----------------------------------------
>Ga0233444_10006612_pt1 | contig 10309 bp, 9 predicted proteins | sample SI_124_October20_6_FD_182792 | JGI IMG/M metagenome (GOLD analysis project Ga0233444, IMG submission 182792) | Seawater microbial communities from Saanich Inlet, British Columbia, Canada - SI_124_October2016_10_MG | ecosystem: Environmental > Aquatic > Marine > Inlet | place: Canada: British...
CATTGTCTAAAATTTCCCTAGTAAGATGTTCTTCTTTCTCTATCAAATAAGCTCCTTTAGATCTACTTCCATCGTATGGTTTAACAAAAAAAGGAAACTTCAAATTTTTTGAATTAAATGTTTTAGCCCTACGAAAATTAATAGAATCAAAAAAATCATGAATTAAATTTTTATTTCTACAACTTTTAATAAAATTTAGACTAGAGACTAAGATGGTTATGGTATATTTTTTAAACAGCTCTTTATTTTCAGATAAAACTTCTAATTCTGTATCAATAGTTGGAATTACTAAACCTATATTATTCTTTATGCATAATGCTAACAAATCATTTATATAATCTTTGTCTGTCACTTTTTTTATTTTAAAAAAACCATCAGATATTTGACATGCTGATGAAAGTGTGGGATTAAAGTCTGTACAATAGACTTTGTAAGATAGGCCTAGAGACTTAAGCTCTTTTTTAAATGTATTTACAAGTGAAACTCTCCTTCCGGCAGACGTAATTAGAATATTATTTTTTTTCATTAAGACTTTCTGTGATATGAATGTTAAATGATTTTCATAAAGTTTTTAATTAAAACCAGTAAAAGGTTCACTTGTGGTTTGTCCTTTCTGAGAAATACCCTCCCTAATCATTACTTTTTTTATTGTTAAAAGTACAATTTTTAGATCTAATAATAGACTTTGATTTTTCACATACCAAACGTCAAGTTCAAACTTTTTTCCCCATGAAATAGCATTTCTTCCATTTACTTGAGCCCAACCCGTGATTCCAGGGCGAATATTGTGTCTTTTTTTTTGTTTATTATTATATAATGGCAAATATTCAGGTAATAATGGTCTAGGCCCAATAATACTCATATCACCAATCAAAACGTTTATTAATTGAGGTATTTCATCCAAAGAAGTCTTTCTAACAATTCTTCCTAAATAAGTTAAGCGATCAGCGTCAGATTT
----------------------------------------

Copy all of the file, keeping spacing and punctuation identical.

>Ga0233444_10006612_pt1 | contig 10309 bp, 9 predicted proteins | sample SI_124_October20_6_FD_182792 | JGI IMG/M metagenome (GOLD analysis project Ga0233444, IMG submission 182792) | Seawater microbial communities from Saanich Inlet, British Columbia, Canada - SI_124_October2016_10_MG | ecosystem: Environmental > Aquatic > Marine > Inlet | place: Canada: British...
CATTGTCTAAAATTTCCCTAGTAAGATGTTCTTCTTTCTCTATCAAATAAGCTCCTTTAGATCTACTTCCATCGTATGGTTTAACAAAAAAAGGAAACTTCAAATTTTTTGAATTAAATGTTTTAGCCCTACGAAAATTAATAGAATCAAAAAAATCATGAATTAAATTTTTATTTCTACAACTTTTAATAAAATTTAGACTAGAGACTAAGATGGTTATGGTATATTTTTTAAACAGCTCTTTATTTTCAGATAAAACTTCTAATTCTGTATCAATAGTTGGAATTACTAAACCTATATTATTCTTTATGCATAATGCTAACAAATCATTTATATAATCTTTGTCTGTCACTTTTTTTATTTTAAAAAAACCATCAGATATTTGACATGCTGATGAAAGTGTGGGATTAAAGTCTGTACAATAGACTTTGTAAGATAGGCCTAGAGACTTAAGCTCTTTTTTAAATGTATTTACAAGTGAAACTCTCCTTCCGGCAGACGTAATTAGAATATTATTTTTTTTCATTAAGACTTTCTGTGATATGAATGTTAAATGATTTTCATAAAGTTTTTAATTAAAACCAGTAAAAGGTTCACTTGTGGTTTGTCCTTTCTGAGAAATACCCTCCCTAATCATTACTTTTTTTATTGTTAAAAGTACAATTTTTAGATCTAATAATAGACTTTGATTTTTCACATACCAAACGTCAAGTTCAAACTTTTTTCCCCATGAAATAGCATTTCTTCCATTTACTTGAGCCCAACCCGTGATTCCAGGGCGAATATTGTGTCTTTTTTTTTGTTTATTATTATATAATGGCAAATATTCAGGTAATAATGGTCTAGGCCCAATAATACTCATATCACCAATCAAAACGTTTATTAATTGAGGTATTTCATCCAAAGAAGTCTTTCTAACAATTCTTCCTAAATAAGTTAAGCGATCAGCGTCAGATTT